Commentary - Sometimes you have to move slowly to get ahead in the long run.
As more software companies use open source software (OSS) to create proprietary software products, the risk of OSS contamination has grown increasingly high. There is no doubt that utilizing OSS can cut back on development cycles and help plug the gaps of your proprietary software. But if not executed properly, companies can quickly fall victim to the costly consequences of software contamination.
Contamination most often occurs when software developers combine OSS with their own proprietary code. By nature, that contamination may render affected software open source as well. Depending upon the specific open source license under which the OSS is licensed for use, that contamination can then prevent the developer from enforcing patents covering the proprietary code or from otherwise imposing restrictions on use of the proprietary code. If the developer does not then distribute the combined software under the terms of the open source license, the developer violates the OSS license. Such an offender is then open to copyright infringement claims.
Common causes of contamination
There are a number of ways that OSS can contaminate proprietary software, and while most are inadvertent, knowing where violations arise is the best way to avoid them.
- Ignorance is no defense: Chances are good that between a team of developers, someone is using code that originated from outside sources. Don’t assume that due diligence was conducted for every bit of code that your software developers include. If you acquire and use software in a manner that is in violation of an OSS license, you are likewise in violation and could be held responsible for any legal repercussions – even if you didn’t realize that this code was included in your software product.
Open source contamination can be a very serious legal issue, one that can cost your business significant time and money. Here are some quick tips to preventing contamination during your software development cycle:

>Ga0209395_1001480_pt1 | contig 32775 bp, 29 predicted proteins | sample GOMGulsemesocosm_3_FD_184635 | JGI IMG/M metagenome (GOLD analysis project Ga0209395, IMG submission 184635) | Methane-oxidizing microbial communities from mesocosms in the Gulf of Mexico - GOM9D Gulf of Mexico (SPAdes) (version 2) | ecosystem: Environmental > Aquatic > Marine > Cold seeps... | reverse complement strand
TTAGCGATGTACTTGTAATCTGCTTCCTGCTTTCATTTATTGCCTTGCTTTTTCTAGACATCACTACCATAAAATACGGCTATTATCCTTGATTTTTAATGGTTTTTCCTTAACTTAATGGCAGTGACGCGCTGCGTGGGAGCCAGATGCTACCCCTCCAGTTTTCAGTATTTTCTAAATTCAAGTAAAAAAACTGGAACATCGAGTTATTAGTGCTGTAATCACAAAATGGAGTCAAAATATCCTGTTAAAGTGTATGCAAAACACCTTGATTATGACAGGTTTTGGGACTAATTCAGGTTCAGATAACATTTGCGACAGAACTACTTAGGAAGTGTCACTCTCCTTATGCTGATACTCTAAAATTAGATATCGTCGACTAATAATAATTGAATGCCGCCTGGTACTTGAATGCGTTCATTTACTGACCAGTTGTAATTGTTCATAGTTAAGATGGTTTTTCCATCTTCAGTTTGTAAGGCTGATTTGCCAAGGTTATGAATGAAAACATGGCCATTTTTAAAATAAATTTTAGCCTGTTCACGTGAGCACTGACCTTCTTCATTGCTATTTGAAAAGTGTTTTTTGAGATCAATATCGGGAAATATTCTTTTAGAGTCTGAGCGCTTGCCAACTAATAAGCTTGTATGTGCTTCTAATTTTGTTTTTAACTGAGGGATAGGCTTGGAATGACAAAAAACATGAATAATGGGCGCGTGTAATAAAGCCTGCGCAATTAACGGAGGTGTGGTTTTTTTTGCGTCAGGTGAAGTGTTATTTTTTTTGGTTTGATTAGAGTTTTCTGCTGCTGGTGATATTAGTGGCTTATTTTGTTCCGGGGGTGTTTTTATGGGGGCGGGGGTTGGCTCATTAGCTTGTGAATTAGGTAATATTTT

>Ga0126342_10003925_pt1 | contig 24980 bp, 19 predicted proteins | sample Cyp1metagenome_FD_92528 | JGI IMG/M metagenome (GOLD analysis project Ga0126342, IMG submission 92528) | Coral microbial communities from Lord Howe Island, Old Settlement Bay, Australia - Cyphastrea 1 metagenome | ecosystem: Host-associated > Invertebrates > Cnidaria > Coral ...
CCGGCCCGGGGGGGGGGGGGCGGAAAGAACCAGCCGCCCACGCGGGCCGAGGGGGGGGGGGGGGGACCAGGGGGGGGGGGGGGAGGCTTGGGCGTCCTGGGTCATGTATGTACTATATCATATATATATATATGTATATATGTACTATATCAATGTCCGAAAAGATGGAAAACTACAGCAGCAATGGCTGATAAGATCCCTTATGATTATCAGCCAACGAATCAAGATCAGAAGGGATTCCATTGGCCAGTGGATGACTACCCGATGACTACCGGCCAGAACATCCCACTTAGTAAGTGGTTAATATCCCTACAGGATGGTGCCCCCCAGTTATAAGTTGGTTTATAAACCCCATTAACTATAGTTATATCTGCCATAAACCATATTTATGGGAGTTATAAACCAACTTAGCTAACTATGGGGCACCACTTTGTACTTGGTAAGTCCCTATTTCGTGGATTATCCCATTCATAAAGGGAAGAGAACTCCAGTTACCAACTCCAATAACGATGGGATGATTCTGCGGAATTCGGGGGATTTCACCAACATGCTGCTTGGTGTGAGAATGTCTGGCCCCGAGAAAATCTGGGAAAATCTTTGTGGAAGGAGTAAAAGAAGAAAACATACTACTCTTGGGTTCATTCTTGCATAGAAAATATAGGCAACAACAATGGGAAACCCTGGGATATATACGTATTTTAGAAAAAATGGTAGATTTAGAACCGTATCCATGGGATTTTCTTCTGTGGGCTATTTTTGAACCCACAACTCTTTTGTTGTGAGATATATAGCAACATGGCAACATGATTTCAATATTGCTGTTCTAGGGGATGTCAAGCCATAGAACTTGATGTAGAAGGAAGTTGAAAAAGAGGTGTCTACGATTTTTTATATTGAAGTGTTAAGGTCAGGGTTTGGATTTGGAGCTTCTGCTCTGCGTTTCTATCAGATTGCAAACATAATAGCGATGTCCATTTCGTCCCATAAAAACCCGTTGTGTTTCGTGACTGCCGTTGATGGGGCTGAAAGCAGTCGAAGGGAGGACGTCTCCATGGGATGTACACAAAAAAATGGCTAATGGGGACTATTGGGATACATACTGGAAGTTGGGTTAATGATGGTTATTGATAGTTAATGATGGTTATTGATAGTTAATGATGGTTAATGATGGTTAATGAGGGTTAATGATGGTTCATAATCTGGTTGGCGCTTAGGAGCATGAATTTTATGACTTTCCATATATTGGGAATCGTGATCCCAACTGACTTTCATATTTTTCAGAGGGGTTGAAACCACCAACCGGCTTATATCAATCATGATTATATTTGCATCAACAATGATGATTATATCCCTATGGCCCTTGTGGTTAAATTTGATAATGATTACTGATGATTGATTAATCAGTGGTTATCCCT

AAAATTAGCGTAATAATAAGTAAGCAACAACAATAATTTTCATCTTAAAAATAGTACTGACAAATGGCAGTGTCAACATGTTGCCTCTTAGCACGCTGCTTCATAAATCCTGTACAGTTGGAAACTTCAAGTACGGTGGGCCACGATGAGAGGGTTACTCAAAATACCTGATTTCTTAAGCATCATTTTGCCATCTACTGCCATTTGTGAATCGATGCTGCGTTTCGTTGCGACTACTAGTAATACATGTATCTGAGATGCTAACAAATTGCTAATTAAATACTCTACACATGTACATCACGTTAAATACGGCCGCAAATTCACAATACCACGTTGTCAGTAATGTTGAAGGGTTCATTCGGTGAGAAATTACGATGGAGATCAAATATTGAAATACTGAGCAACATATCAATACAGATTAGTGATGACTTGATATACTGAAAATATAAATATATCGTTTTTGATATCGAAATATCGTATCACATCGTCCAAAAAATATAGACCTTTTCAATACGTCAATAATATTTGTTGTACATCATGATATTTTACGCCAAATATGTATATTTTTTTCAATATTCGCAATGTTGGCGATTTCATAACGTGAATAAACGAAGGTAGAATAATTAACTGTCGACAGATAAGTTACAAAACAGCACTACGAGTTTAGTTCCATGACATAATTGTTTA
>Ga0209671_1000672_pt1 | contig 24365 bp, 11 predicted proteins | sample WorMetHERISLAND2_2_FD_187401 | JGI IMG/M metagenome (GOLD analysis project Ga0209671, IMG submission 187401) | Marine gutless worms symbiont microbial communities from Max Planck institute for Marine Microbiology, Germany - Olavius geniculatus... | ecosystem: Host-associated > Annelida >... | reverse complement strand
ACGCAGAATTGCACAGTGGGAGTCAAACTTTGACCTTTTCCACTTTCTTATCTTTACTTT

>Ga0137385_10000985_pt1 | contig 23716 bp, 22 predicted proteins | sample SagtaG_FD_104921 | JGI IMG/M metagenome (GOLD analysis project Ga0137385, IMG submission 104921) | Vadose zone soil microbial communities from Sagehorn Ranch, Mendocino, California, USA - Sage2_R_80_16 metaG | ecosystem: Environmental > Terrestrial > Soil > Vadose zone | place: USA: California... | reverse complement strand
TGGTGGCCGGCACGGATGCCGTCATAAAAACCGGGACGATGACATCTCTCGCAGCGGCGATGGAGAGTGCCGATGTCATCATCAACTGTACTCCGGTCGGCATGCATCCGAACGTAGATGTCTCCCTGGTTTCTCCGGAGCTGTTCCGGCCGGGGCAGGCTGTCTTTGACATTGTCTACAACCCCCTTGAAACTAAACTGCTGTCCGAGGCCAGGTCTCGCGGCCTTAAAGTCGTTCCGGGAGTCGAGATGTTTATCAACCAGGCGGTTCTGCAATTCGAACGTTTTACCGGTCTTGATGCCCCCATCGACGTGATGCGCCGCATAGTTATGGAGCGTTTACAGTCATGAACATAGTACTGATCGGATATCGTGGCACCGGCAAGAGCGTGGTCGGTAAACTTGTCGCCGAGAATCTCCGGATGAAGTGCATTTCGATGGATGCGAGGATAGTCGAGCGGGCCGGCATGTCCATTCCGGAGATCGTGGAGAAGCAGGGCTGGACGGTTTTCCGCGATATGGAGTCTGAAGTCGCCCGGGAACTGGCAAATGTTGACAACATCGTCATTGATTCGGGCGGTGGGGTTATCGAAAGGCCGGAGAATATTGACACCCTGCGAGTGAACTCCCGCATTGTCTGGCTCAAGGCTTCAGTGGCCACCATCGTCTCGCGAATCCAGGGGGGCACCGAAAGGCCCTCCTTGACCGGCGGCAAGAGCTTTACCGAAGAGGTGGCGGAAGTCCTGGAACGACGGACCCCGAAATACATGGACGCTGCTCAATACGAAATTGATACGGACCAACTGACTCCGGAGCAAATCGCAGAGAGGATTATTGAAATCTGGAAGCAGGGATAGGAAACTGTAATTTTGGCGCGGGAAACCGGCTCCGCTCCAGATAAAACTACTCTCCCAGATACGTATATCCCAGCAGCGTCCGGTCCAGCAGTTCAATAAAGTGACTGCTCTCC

- Set a companywide policy: The easiest way to avoid software contamination and violation of OSS license terms is to not use open source software. This may seem like an overly simplistic solution, but if you don’t use OSS, you’re obviously not going to violate the associated license. Many companies that develop software have a “zero tolerance” stance on using OSS in order avoid contamination issues. However if you do choose to use OSS, it’s best to identify which OSS licenses may leave your software product vulnerable and make it company policy to avoid those particular OSS licenses. Finally, if you plan to allow any and all OSS usage, make sure that all licenses are reviewed by a copyright or intellectual property expert beforehand and be certain to only include code that is compatible with your company’s business model. This will ensure that the license is fully understood and that there is no risk of contamination through ignorance.
- Carefully review software you did not create: Oftentimes, software that is purchased or acquired via a merger or acquisition goes unchecked for contamination issues. “I didn’t know we were in violation, we didn’t create the software” is not a legitimate defense against a licensing violation. All third-party software your company did not create should be checked for contamination issues and Term of Use violations. The originating developers may not be as familiar with OSS, made a mistake or deliberately violated a license; you just cannot know for sure unless you check.
Dr. D’vorah Graeser is the founder and CEO of Graeser Associates International (GAI), an international healthcare intellectual property firm. Dr. Graeser has been a U.S. Patent Agent for more than 15 years and has extensive experience and expertise in the biomedical field. Her firm specializes in the preparation, filing and prosecution of medical device, biotechnology, pharmaceutical, bioinformatics and medical software patents. The firm also develops customized intellectual property strategies for companies with interest in selling their ideas and products internationally, primarily in the U.S. Europe, China, Brazil and India. For more information about Graeser and Associates International, please visit http://gai-ip.com/.